Dark, Macabre, Literate, Love, Hate, Beautiful, Traditional, Original, Country, Folk, American Gothic. All of these words describe the unique music and sound of The Handsome Family. They shared their brand of Americana with a half full Tractor Tavern and even though the venue wasn’t packed, they put on an entertaining show. One reason for the smaller audience may have been the start time. While the doors open for most Tractor Tavern shows at 9pm with the first act hitting the stage around 9:30pm, the doors for this show opened at 8pm and the first act went on at 8:30pm.
Singer-songwriter Sean Rowe opened and impressed me from the start with his stark baritone vocals and his song structure, at times he chanelled Leonard Cohen. The audience was sparse for his set with more people arriving every minute. I got the sense that he gave the same performance to the the audience at the Tractor as he would have given to a packed house. His song “Jonathan” is, to me, close to a perfect song. Rowe makes it completely his own, even though you can hear hints of Cohen and Nick Cave throughout. All of his songs are very well structured and melodic. “Time to Think” is a literate slow-burner where Rowe contemplates decisions made.
During Rowe’s set I turned to look back at the merchandise table from where I was sitting and I was surprised to see Brett and Rennie Sparks, aka The Handsome Family, manning the table and chatting it up with friends and audience members alike. Usually a band of their stature hides in the backstage wings of the Tractor until it’s time to take the stage. One impressive thing about the Handsome Family is that they try to mix up their set list for almost every show. I talked with a guy who saw them in Vancouver, B.C. the night before who said they played completely different songs both dates. They hit the stage with Brett whistling the intro to “The Loneliness of Magnets” through his teeth. They performed a career spanning set, performing many selections from their breakthrough album, Through the Trees, and their 2009 album, Honey Moon.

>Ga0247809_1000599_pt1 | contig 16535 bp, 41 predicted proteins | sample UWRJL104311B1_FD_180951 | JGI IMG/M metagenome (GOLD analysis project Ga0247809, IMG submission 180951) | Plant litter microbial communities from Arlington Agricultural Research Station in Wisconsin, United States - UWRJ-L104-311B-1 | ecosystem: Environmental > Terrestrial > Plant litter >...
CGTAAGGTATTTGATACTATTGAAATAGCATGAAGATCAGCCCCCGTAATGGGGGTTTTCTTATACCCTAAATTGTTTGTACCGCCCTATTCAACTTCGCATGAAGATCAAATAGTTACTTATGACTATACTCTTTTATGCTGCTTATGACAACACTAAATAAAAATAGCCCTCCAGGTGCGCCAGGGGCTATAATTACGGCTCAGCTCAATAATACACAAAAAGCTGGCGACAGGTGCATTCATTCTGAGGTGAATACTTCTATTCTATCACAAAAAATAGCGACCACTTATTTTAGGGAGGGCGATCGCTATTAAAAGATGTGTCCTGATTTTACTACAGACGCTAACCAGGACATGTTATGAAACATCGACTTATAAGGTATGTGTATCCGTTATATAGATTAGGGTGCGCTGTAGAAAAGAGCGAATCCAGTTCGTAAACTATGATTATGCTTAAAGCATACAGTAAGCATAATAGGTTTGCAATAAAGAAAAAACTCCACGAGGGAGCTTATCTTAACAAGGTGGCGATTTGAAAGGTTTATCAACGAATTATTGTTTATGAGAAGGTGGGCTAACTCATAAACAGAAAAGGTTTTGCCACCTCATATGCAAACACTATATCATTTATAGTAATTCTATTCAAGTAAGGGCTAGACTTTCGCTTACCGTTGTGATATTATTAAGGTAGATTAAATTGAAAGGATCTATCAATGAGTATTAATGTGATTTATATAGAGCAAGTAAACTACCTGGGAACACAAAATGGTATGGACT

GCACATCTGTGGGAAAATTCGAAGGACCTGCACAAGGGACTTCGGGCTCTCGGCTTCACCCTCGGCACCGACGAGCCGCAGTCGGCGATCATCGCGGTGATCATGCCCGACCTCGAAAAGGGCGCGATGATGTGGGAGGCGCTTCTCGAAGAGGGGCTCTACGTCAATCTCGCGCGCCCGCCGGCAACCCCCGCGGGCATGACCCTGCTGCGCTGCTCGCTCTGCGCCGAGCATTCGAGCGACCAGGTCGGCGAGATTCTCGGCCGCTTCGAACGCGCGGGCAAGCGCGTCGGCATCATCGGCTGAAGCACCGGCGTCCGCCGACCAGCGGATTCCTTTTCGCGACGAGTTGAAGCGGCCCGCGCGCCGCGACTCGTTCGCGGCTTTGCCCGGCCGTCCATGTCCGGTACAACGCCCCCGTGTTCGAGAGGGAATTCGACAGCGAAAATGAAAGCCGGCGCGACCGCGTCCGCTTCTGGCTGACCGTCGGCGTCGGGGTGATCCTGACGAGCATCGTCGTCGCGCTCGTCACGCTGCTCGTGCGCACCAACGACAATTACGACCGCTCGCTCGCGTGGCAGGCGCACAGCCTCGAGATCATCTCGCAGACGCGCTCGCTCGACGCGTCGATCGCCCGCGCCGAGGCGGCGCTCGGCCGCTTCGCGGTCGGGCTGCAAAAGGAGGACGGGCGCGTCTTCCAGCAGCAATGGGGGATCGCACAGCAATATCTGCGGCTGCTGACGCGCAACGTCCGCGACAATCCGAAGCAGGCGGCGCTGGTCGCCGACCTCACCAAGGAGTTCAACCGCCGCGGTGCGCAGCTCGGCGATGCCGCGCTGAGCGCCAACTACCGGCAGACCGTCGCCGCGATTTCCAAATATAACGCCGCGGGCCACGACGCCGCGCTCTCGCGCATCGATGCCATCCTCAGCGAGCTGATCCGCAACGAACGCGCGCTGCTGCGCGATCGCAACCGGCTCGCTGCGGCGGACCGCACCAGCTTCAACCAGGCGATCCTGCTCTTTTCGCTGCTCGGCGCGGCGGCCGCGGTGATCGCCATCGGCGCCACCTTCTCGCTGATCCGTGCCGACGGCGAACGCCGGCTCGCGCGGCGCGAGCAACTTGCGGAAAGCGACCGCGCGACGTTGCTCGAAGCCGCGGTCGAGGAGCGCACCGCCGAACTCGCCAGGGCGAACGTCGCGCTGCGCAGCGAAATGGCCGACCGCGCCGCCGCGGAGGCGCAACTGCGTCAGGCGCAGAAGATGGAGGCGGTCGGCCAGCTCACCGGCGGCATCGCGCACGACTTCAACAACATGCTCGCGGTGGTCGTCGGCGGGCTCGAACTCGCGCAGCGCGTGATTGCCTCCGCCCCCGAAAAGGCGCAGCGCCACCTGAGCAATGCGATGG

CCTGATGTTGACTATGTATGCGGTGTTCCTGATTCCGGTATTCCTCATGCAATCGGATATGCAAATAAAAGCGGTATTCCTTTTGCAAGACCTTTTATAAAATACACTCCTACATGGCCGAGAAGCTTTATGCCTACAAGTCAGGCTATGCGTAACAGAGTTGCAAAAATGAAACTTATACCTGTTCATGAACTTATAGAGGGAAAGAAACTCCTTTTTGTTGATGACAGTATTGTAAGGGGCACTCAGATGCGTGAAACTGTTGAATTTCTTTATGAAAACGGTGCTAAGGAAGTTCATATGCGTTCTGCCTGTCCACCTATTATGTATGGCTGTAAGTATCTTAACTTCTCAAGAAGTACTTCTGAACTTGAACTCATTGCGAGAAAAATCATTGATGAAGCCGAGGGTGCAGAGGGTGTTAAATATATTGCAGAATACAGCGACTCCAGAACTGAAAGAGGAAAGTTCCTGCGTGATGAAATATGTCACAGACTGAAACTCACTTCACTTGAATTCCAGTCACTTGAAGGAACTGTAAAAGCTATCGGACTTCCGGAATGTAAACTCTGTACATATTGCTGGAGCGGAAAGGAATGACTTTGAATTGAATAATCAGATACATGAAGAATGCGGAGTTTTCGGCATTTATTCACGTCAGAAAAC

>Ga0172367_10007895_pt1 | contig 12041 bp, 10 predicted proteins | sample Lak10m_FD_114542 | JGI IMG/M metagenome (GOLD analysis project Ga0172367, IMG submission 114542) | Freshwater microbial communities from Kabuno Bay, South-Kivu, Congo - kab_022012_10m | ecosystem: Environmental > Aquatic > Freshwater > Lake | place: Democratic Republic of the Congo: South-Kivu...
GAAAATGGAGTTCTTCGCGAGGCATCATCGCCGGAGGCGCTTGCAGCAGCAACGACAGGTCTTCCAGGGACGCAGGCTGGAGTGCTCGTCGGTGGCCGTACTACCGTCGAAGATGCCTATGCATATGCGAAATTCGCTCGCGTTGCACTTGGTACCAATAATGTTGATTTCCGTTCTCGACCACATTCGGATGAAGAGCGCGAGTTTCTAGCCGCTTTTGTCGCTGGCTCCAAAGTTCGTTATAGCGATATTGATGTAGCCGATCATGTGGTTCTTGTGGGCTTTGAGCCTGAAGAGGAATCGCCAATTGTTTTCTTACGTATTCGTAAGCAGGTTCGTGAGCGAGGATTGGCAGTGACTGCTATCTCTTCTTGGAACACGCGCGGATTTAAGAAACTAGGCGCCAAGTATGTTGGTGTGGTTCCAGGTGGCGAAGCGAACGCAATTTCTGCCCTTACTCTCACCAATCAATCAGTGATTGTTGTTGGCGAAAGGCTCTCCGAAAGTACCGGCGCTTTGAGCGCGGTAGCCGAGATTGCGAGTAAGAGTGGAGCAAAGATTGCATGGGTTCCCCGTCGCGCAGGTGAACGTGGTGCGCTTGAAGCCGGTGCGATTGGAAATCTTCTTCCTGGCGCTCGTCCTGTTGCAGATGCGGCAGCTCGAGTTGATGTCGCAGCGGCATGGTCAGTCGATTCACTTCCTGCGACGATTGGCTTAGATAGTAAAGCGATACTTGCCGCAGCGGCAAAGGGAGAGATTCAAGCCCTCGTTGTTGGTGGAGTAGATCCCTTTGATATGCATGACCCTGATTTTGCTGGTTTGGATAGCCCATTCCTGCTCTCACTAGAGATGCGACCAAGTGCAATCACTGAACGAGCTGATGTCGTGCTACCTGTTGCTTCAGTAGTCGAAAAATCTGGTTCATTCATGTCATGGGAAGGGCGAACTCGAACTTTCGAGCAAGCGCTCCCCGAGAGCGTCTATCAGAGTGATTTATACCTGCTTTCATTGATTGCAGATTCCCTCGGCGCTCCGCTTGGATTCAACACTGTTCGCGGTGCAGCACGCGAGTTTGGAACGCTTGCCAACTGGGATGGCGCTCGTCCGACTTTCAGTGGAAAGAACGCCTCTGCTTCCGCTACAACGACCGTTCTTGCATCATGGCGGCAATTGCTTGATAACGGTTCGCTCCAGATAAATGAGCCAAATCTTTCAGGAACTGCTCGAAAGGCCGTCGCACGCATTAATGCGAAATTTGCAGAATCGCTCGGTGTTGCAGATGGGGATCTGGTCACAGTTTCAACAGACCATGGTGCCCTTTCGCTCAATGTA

The Handsome Family
Brett and Rennie provided darkly humorous banter between songs and interacted with the audience throughout the set. “Weightless Again,” “My Sister’s Tiny Hands” and “The Giant of Illinois” were crowd favorites. They were at their best when they shared vocal duties on the duets. Rennie’s higher register perfectly complements Brett’s deep baritone. At times their duets were reminiscent of the traditional country duets of yesteryear (Johnny and June, Loretta and Conway, etc.).
Their best duet, “Little Sparrows,” sadly was not performed. “So Much Wine,” a traditional country/folk hybrid, showcases their talent for odd, storytelling lyrics. Musically “The Bottomless Hole” is a traditionally structured country folk song. The music almost takes the focus off the story of a man falling into a bottomless hole behind his barn.
Other highlights included Brett and Rennie teaming up on vocals with Rennie on banjo for “When You Whispered,” an inspired duet. “Love is Like” showcased Brett’s baritone and his ability to inject an almost comical inflection into the vocals.
Unfortunately because of the early start time, concert-goers kept arriving all throughout their set surprised that it was already in progress. The Handsome Family came back out for an encore. Within a minute of the end of the concert, Rennie was back out manning the merchandise table. On this Thursday night, The Handsome Family and Sean Rowe provided excellent music to sit back and enjoy.
Review by Chris Senn